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Thanksgiving Soup: Part 1

Judith Hausman

Wednesday, November 23, 2011

pumpkins and squash

Photo courtesy Dwight Smith\iStockphoto

To make Thai-spiced pumpkin soup, you can use a medium-sized pumpkin or two to three winter squash, such as butternut or acorn.

This year, I get two chances at Thanksgiving. Our family will postpone until the weekend for our major get-together, and my assignment for that one is my favorite Brussels sprouts recipe, which you can find here in my blog on The Cabbage Family. On Thursday, we’ll have a quiet pre-quel with friends to cook together “Big Chill”-style and be less traditional.

One of the lovely pumpkins I grew with my gardening group has already been made into pumpkin-bean-sausage soup; for the holiday, I’ll use another pumpkin to make a Thai-influenced version. Stay tuned for leftovers with Asian touches as well.

Thai-spiced Pumpkin Soup

Start small with Thai curry paste and then keep tasting until the soup reaches the heat you like.

INGREDIENTS

  • 1 medium pumpkin, or 2-3 other winter squash, such as butternut or acorn
  • 1 quart box vegetable broth
  • 1 14-ounce can coconut milk
  • 1-6 teaspoons red or green Thai curry paste
  • 1 lime
  • 1 stalk lemon grass (optional)
  • salt, to taste

PREPARATION

Carefully cut each squash/pumpkin into large pieces, removing seeds and membranes. Bake, covered, in a greased baking pan, skin sides down, at 350 degrees Fahrenheit for about an hour or until the pumpkin is tender when pierced with a fork.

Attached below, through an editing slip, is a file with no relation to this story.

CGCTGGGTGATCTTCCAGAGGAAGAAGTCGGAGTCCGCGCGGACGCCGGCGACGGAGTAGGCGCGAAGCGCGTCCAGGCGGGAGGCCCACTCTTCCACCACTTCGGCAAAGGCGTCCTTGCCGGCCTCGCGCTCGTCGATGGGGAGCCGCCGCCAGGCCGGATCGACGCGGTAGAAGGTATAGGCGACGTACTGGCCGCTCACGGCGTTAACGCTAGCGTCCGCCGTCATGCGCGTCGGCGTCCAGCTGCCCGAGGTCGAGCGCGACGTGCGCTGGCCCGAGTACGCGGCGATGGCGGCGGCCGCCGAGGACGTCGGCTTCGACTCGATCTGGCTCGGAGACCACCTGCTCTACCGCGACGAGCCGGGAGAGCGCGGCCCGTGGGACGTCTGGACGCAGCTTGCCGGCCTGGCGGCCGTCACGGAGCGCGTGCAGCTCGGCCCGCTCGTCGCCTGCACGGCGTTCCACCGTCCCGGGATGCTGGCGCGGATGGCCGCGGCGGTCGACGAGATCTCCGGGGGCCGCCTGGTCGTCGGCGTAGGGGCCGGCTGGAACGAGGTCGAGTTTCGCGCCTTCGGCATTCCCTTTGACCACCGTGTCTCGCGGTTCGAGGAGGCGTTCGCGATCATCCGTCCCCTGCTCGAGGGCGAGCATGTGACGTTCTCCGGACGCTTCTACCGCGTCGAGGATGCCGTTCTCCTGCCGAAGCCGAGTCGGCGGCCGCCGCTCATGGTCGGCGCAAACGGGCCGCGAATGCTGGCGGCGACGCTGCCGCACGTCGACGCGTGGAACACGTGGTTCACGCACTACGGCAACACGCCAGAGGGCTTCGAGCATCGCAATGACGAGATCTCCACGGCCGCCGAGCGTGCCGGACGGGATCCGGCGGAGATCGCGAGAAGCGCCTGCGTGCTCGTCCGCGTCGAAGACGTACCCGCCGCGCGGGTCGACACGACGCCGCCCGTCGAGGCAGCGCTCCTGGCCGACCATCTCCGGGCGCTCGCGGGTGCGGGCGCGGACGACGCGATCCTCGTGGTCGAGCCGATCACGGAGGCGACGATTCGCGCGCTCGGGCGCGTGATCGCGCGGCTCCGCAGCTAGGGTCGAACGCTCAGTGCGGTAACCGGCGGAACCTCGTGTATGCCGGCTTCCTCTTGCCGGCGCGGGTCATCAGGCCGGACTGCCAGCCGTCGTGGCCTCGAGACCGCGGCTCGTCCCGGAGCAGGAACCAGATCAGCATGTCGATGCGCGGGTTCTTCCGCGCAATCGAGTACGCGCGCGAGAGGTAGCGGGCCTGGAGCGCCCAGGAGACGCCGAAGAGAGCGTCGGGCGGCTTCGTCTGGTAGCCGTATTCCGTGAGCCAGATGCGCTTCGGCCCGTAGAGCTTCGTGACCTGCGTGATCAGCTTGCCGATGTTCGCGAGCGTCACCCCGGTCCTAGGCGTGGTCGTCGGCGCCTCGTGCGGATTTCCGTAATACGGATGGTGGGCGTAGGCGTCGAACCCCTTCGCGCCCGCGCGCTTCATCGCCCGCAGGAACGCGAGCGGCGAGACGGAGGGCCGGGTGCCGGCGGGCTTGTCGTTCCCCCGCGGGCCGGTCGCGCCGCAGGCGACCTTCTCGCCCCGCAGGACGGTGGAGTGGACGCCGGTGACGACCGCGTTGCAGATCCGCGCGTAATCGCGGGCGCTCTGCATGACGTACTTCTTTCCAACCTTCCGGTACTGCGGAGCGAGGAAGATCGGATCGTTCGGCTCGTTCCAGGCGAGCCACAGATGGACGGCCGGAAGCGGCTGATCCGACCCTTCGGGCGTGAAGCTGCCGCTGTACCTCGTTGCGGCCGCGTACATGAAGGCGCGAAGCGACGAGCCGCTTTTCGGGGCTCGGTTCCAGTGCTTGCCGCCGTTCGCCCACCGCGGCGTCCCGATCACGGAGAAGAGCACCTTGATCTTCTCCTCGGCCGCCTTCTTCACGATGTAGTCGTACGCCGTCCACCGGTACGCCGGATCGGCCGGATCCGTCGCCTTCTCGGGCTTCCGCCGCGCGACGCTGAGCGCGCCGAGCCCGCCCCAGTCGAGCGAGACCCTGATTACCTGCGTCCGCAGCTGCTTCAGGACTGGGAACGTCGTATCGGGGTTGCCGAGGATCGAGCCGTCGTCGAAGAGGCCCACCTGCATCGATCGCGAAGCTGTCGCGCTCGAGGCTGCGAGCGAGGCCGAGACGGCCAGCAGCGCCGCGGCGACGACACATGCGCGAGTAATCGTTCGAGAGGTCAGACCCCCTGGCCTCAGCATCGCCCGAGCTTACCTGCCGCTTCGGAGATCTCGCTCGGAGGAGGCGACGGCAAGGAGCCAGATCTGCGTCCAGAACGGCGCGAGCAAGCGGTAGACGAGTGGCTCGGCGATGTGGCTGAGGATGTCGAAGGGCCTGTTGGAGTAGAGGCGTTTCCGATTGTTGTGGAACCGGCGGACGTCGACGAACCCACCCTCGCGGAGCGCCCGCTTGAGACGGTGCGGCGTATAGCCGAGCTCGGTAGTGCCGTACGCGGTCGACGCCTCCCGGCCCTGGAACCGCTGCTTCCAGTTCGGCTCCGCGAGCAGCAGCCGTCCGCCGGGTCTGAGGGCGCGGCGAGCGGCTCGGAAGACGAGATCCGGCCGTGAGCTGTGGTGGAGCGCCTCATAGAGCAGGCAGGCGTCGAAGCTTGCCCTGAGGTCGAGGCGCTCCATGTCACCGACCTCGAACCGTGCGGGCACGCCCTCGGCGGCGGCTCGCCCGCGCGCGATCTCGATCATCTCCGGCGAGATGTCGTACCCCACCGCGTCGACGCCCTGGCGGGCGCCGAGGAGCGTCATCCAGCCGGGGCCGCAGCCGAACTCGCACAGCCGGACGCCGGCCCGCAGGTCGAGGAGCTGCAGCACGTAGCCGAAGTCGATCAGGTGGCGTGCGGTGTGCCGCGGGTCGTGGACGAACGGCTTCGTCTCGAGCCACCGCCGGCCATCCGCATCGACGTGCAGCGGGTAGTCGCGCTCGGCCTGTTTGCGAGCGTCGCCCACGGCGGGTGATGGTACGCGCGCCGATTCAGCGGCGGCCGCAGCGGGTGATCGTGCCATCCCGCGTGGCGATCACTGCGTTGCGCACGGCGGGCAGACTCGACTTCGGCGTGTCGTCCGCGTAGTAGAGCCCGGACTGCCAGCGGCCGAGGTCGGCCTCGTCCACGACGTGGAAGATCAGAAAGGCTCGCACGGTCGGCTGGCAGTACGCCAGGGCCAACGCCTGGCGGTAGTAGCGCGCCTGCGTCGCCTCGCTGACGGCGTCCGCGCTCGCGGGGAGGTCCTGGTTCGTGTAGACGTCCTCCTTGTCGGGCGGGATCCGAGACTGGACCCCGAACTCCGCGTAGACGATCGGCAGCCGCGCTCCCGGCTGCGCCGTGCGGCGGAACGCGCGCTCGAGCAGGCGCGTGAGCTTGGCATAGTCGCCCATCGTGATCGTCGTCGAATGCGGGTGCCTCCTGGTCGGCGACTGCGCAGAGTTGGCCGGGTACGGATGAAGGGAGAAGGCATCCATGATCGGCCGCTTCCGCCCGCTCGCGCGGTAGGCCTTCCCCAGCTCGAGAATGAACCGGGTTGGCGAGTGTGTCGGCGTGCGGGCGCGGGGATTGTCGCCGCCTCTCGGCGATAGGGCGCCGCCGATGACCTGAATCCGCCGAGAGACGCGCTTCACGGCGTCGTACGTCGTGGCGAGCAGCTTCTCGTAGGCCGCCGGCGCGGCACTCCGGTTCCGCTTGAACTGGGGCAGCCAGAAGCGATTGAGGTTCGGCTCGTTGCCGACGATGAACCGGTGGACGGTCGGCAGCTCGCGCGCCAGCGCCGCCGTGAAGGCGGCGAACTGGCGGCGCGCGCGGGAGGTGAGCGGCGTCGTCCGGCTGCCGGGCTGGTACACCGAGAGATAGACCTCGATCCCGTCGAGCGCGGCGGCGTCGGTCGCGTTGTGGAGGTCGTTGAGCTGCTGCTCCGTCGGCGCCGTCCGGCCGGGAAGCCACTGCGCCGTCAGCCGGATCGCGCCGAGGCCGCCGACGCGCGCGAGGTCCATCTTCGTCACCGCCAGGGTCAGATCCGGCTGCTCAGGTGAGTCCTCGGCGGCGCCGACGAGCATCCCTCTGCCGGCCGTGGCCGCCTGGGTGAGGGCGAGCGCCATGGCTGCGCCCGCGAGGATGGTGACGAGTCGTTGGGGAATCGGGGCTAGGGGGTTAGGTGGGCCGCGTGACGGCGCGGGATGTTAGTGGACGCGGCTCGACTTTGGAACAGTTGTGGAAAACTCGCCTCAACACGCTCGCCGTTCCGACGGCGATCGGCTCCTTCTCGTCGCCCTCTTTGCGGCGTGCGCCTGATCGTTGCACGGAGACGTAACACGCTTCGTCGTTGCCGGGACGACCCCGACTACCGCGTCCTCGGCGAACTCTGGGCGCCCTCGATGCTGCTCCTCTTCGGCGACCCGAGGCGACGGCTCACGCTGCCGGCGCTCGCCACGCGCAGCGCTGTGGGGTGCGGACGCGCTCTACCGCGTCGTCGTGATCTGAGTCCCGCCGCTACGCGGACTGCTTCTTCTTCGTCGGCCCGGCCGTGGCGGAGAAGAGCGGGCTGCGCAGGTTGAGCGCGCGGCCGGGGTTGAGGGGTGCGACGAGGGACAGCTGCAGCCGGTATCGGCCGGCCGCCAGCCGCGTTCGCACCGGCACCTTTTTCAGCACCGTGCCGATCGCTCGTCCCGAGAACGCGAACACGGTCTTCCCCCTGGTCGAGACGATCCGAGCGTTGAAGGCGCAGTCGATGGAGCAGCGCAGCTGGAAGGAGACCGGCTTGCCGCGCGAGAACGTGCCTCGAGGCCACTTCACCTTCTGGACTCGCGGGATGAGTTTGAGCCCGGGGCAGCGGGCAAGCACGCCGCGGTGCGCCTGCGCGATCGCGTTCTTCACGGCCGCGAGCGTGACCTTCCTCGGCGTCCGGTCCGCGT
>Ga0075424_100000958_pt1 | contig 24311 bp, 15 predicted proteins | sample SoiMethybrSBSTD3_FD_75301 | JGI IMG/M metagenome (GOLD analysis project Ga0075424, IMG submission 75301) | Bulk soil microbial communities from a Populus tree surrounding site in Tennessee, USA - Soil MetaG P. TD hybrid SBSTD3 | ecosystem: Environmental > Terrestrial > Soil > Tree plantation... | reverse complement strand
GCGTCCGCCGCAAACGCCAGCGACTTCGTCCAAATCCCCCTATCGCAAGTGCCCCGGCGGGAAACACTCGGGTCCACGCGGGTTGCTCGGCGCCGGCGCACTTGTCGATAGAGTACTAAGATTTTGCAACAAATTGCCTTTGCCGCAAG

When cool enough, scoop the pumpkin flesh out of the skin into a large pot over medium heat. You should have about six cups of pumpkin (somewhat more or less can work, too). Add the coconut milk and curry paste. Simmer gently for 10 to 15 minutes. Remove from the heat and puree with a hand blender. Now, add enough broth for a thick, soupy consistency, as thin as you like. Adjust the seasoning. Before serving, squeeze in the juice of one lime. Chop the soft, inner part of the lemon grass and sprinkle it on the soup as an optional garnish.

Serves six.

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About the Blogger

Judith Hausman

Judith Hausman
As a long-time freelance food writer, Judith Hausman has written about every aspect of food, but local producers and artisanal traditions remain closest to her heart. Eating close to home takes this seasonal eater through a journey of delights and dilemmas, one tiny deck garden, farmers’ market discovery and easy-as-pie recipe at a time. She writes from a still-bucolic but ever-more-suburban town in the New York City 'burbs.

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